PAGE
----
aboriginal peoples.
A series of First Ministers Conferences
were held in 1983, 1984, 1985 and
1987, to identify & define the scope
and content of sec. 35, but these
constitutional conferences ended in
failure.

1983 Amended
Section 35
35. (1) The existing aboriginal and treaty rights of the
aboriginal peoples of Canada are hereby
recognized and affirmed.
(2) In this Act, "aboriginal peoples of Canada"
includes the Indian, Inuit and Mtis peoples of
Canada.
(3) For greater certainty, in subsection (1) "treaty
rights" includes rights that now exist by way of land
claims agreements or may be so acquired.
(4) Notwithstanding any other provision of this Act,
the aboriginal and treaty rights referred to in
subsection (1) are guaranteed equally to male and
female persons.

Constitutional Colonization
vs. Decolonization

Sec.
91.24

Sec. 35

Proposed Distinct
Order of Indigenous
Government
Federal Powers
Section 91

First Nations
Powers
Section 35

Provincial Powers
Section 92

Supreme Court of Canada:


The Judges

FEDERAL INTERIM
COMPREHENSIVE
CLAIMS/SECTION 35
POLICY

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2014 Federal Interim CCP &


Section 35 Policy

In September 2014, the federal Minister of


Aboriginal Affairs, Bernard Valcourt issued
an interim policy entitled Renewing the
Comprehensive Land Claims Policy:
Towards a Framework for Addressing
Section 35 Aboriginal Rights.
The interim policy is merely a restatement
of previous federal section 35 policies
regarding extinguishment of Aboriginal Title
and municipalization of Indian Bands.

FEDERAL CORE MANDATES


= KEY GOALS/CLAUSES
Getting consent to the
extinguishment (modification) of
Aboriginal Title;
Getting consent on the legal release
of Crown liability for past violations of
Aboriginal Title & Rights;
Getting consent to the elimination of
Indian Reserves by accepting lands
as private property (fee simple);
Getting consent to removing onreserve tax exemptions;

FEDERAL CORE MANDATES


= KEY GOALS/CLAUSES
Getting consent to respect existing
Private Lands/Third Party Interests (and
therefore alienation of Aboriginal Title
territory without compensation);
Getting consent to be assimilated into
existing federal & provincial laws;
Getting consent to application of
Canadian Charter of Rights & Freedoms
over governance & institutions in all
matters (individual vs. collective rights);
Getting consent to program funding on
a formula basis being linked to own
source revenue;

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Extinguishment of Aboriginal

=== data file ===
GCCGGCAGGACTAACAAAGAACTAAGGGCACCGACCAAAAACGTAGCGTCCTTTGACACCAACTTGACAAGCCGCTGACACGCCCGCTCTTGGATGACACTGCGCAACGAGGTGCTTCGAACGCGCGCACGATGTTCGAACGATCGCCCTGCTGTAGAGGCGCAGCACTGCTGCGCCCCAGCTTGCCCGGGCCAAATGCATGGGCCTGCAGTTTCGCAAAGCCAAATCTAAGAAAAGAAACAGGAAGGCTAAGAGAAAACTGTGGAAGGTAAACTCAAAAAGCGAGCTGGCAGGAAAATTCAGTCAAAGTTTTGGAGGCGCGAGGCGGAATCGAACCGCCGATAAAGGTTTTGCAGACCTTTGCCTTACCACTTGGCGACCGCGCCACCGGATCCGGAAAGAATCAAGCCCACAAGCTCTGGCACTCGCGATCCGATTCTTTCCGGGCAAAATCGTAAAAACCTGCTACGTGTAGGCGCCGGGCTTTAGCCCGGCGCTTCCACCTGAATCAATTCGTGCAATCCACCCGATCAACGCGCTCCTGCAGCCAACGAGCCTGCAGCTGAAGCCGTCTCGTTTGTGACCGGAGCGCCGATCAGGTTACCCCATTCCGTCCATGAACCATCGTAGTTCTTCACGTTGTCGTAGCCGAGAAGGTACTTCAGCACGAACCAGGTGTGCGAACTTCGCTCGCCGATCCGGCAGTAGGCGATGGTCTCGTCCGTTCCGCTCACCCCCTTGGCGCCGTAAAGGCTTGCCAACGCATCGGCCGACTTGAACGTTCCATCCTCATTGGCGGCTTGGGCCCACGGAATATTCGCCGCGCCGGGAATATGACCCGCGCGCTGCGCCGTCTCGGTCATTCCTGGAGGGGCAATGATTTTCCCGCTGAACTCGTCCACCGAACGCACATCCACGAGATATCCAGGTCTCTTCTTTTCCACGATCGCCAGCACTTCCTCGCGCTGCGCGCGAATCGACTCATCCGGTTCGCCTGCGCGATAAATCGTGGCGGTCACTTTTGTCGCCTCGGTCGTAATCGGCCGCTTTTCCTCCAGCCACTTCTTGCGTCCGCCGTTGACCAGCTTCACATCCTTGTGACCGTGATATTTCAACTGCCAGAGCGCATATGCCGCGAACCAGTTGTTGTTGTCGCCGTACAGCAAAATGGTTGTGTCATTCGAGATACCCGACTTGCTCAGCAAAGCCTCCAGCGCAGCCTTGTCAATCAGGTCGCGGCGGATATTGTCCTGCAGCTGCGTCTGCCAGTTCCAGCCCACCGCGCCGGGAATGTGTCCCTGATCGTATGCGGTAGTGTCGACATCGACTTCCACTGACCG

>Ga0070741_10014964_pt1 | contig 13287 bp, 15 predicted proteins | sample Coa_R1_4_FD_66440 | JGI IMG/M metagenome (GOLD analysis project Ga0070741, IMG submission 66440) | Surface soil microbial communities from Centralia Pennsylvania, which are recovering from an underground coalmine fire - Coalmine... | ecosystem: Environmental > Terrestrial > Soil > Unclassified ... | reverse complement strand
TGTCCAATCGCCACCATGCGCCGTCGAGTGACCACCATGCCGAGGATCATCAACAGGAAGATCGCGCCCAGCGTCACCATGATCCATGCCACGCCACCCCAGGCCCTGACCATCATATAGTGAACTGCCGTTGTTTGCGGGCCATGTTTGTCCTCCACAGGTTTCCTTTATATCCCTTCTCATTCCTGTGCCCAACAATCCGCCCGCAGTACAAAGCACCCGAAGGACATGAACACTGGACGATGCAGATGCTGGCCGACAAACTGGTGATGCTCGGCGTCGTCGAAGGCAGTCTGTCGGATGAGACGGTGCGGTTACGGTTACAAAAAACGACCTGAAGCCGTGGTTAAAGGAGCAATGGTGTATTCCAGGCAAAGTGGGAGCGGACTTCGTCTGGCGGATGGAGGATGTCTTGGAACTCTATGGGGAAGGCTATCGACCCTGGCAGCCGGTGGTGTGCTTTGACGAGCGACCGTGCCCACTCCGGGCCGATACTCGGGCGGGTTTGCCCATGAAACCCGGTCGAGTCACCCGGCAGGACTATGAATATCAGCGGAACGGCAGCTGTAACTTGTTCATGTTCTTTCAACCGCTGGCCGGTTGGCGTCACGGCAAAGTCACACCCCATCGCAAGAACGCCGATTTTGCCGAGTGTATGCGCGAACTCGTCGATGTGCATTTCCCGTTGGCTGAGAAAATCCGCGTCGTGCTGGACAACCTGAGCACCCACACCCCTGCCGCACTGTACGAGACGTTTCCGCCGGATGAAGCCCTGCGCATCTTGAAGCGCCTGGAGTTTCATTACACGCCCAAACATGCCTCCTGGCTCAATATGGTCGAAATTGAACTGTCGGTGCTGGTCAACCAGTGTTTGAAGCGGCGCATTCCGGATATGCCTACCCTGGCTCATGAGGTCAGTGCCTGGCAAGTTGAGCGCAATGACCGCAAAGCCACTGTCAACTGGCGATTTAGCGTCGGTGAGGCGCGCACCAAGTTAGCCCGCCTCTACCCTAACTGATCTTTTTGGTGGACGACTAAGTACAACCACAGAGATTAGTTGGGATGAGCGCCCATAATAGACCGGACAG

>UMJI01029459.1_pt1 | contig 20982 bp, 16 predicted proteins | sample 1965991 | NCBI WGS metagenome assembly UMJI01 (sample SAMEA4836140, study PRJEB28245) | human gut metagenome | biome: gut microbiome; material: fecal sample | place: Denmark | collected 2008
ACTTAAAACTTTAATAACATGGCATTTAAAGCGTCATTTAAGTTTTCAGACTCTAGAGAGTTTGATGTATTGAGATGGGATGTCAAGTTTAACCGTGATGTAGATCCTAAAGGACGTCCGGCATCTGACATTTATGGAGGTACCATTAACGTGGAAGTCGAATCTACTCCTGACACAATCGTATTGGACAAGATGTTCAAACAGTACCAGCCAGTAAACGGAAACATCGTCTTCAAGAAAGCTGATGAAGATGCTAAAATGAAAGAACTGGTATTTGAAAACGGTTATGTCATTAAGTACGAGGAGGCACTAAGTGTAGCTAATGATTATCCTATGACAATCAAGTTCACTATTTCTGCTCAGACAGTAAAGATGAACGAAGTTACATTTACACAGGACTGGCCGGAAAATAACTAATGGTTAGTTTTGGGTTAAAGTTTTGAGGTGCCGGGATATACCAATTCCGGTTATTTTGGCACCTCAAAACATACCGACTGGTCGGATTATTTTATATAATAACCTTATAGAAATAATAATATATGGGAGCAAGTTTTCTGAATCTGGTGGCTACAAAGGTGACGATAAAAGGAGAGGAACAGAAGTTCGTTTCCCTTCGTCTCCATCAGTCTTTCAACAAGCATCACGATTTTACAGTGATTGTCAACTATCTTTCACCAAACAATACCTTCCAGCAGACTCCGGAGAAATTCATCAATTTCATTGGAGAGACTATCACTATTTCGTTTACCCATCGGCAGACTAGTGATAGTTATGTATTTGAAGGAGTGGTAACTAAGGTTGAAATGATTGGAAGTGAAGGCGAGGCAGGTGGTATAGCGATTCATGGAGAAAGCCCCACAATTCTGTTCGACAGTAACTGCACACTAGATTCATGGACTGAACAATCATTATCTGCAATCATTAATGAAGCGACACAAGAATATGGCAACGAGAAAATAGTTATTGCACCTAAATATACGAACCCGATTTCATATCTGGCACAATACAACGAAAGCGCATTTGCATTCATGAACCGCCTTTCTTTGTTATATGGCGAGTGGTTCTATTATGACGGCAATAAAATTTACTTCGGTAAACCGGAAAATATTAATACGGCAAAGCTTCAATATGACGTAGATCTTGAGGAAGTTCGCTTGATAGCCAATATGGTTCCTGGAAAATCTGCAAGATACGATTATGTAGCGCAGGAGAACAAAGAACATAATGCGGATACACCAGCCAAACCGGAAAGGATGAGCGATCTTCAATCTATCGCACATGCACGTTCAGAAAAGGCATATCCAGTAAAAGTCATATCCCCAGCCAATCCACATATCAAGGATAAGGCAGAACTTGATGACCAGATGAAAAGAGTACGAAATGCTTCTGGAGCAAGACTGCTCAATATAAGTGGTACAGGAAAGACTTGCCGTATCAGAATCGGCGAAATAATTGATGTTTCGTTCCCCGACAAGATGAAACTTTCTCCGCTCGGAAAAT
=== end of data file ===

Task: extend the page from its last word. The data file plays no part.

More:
Title Legal Techniques

certainty and finality;


modified and released;
and
Non-assertion of rights.

Cash & Land

Cash & Land: The


Comprehensive Claims
Formula: $25,600 per
head 9.3 Hectares (23
acres) per head

Federal Law & Policy Toolkit


1. Indian Act;
2. 1995 Aboriginal Self-Government Policy;
3. Specific Claims Policy;
4. Comprehensive Land Claims Policy;
5. Aboriginal Consultation & Accommodation
Guidelines 2011;
6. Federal Framework for Aboriginal Economic
Development 2009;
7. Additions-to-Reserve Policy;
8. First Nations Land Management Act; and
9. Assorted Program Policies Housing, Health, etc.

First Nations Negotiating


Under Comprehensive
Claims & SelfGovernment Policies

Comprehensive Claims &


Self-Government
Negotiations

Comprehensive Land Claims


& Self-Government Tables

Minister Valcourt and Mohawks of


Akwesasne Reach Historic Milestone in
Self-Government Talks
Looking Ahead - SOURCE: Aboriginal Affairs and Northern
Development Canada - November 3, 2013

Under finalized governance arrangements,


the Mohawk Council of Akwesasne would
have law-making powers in these key areas:
membership, elections, financial
administration, managing their reserve
lands, business and local economic
development and the enforcement of First
Nation laws. [Emphasis added]

Minister Valcourt and Mohawks of


Akwesasne Reach Historic Milestone
in Self-Government Talks
Mohawk Council of Akwesasne laws will apply
only on the First Nation's reserve land base in
Canada and will operate within the Canadian
constitutional framework. Federal and provincial
laws will operate in harmony with First Nation
laws. The Canadian Charter of Rights and
Freedoms, the Canadian Human Rights Act and
other laws of general application such as the
Criminal Code will continue to apply to protect
the interests of all individuals on First Nation land.
[Emphasis added]

Minister Valcourt and Mohawks of


Akwesasne Reach Historic Milestone
in Self-Government Talks

Governance agreements are


not treaties and do not affect
Aboriginal or treaty rights.
Non-members residing on First
Nation lands would have input
into decisions that directly
affect them.

Indian Residential School


Settlement Agreement
Apology From The Crown.
A Common Experience Payment;
An Independent Assessment Process;
Commemoration Activities;
Measures to support healing; and the
Indian Residential Schools;
Truth and Reconciliation Commission.

Truth and Reconciliation


Commission
Key Recommendations
HEALTH: An acknowledgement that the current state of
aboriginal health is a direct result of previous government
policies and the implementation of health-care rights for
aboriginal people.
EDUCATION: The creation and funding for new aboriginal
education legislation, which protects languages and